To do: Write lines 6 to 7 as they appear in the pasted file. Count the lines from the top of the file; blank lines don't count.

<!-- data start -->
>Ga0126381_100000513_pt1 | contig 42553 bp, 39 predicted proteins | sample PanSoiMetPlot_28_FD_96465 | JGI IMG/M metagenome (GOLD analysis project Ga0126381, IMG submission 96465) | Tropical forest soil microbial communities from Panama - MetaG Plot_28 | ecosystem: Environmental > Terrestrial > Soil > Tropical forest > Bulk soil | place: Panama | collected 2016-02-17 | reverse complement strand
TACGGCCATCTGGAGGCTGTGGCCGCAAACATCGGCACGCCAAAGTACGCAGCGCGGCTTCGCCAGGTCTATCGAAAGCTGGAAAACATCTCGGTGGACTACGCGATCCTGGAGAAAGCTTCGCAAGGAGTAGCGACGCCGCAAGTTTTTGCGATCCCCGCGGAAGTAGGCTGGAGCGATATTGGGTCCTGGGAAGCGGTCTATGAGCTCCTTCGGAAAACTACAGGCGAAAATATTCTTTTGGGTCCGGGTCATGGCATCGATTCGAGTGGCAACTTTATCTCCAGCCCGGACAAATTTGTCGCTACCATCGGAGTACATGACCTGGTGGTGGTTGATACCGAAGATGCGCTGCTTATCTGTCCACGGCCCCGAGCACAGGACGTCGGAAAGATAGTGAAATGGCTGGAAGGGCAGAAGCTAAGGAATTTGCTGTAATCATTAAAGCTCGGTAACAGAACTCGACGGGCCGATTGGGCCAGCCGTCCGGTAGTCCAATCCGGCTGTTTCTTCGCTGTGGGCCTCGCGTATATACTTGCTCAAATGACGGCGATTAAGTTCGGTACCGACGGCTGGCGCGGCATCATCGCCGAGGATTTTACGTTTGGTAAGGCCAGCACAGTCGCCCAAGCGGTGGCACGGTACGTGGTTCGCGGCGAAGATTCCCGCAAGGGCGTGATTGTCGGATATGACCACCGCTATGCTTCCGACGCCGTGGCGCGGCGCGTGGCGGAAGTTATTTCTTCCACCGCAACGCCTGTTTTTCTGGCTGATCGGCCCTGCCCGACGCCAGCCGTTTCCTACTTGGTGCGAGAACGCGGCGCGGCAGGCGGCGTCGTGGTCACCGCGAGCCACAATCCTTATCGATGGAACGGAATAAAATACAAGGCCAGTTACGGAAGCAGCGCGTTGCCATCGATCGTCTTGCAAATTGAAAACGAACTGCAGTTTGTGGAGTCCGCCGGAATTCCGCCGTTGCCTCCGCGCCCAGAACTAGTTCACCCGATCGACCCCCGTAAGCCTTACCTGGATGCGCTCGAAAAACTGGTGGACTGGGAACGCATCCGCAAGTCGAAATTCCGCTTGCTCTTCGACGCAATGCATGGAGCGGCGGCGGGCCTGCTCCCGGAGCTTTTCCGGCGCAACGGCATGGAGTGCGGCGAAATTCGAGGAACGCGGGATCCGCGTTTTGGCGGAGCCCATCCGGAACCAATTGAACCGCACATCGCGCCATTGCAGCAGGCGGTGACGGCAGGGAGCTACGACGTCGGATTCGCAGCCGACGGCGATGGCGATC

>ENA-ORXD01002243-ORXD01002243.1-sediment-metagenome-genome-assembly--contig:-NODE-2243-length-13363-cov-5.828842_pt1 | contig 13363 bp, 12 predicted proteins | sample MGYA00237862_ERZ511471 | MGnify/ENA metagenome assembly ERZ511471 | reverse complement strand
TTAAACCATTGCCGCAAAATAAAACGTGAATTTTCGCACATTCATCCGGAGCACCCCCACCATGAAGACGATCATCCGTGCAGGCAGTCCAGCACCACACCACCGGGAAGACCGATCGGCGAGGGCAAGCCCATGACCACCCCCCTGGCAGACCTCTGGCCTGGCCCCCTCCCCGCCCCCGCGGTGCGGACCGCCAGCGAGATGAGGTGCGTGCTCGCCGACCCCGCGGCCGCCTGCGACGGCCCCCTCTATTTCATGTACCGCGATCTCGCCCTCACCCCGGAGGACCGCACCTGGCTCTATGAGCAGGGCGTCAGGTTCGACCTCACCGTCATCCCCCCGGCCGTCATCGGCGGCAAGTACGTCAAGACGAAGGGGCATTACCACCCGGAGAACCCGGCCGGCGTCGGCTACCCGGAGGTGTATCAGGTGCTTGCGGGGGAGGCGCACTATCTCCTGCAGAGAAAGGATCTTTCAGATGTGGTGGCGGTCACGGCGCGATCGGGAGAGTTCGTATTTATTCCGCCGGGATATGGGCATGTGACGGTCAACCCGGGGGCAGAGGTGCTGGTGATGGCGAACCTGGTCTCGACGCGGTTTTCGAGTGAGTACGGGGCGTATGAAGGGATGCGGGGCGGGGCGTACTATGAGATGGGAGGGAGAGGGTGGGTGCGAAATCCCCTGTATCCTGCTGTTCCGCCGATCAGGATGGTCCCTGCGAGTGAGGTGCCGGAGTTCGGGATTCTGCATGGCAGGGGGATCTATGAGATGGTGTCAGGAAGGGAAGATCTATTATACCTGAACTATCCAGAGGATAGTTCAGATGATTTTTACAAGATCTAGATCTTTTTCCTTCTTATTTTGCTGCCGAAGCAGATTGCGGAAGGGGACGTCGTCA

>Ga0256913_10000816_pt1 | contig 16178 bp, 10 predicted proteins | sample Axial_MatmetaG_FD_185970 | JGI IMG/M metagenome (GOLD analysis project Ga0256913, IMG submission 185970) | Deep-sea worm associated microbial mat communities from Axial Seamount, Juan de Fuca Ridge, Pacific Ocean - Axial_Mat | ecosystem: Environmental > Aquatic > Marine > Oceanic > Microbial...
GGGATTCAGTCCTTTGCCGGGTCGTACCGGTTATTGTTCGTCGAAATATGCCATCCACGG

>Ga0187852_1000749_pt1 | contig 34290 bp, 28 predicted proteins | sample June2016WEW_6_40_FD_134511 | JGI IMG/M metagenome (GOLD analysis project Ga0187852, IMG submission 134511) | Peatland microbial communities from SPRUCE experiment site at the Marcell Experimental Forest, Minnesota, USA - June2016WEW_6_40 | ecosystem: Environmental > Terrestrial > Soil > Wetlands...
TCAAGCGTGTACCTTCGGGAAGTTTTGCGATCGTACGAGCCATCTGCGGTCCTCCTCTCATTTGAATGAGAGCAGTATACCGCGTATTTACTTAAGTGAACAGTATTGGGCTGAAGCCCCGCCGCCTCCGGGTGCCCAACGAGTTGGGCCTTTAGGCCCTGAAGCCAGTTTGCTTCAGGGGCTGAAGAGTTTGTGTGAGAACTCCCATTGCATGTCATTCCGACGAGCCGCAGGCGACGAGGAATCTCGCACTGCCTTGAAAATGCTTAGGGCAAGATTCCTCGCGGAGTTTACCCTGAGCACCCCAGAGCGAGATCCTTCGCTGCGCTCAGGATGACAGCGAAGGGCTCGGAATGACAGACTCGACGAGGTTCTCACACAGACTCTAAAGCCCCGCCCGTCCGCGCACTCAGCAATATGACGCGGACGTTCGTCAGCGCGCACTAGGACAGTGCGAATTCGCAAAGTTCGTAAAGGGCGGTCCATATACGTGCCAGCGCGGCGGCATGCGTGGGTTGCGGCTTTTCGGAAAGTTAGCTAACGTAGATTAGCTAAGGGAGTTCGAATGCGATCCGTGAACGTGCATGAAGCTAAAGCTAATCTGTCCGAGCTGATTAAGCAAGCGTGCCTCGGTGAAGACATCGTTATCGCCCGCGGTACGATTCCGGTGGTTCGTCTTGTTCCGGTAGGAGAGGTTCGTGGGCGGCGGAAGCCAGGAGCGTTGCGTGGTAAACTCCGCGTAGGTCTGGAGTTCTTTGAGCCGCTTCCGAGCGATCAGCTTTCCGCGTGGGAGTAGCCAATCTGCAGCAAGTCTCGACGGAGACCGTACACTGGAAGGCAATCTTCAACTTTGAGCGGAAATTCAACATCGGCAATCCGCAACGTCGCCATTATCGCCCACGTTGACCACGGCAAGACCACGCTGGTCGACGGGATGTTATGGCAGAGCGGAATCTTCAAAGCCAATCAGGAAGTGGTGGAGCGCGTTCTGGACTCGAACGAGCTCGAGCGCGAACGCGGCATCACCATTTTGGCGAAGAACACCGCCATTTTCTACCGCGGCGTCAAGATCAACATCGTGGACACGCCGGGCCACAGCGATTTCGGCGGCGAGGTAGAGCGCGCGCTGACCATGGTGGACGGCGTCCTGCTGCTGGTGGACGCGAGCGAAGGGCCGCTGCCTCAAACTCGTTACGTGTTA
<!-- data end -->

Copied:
GGGATTCAGTCCTTTGCCGGGTCGTACCGGTTATTGTTCGTCGAAATATGCCATCCACGG

>Ga0187852_1000749_pt1 | contig 34290 bp, 28 predicted proteins | sample June2016WEW_6_40_FD_134511 | JGI IMG/M metagenome (GOLD analysis project Ga0187852, IMG submission 134511) | Peatland microbial communities from SPRUCE experiment site at the Marcell Experimental Forest, Minnesota, USA - June2016WEW_6_40 | ecosystem: Environmental > Terrestrial > Soil > Wetlands...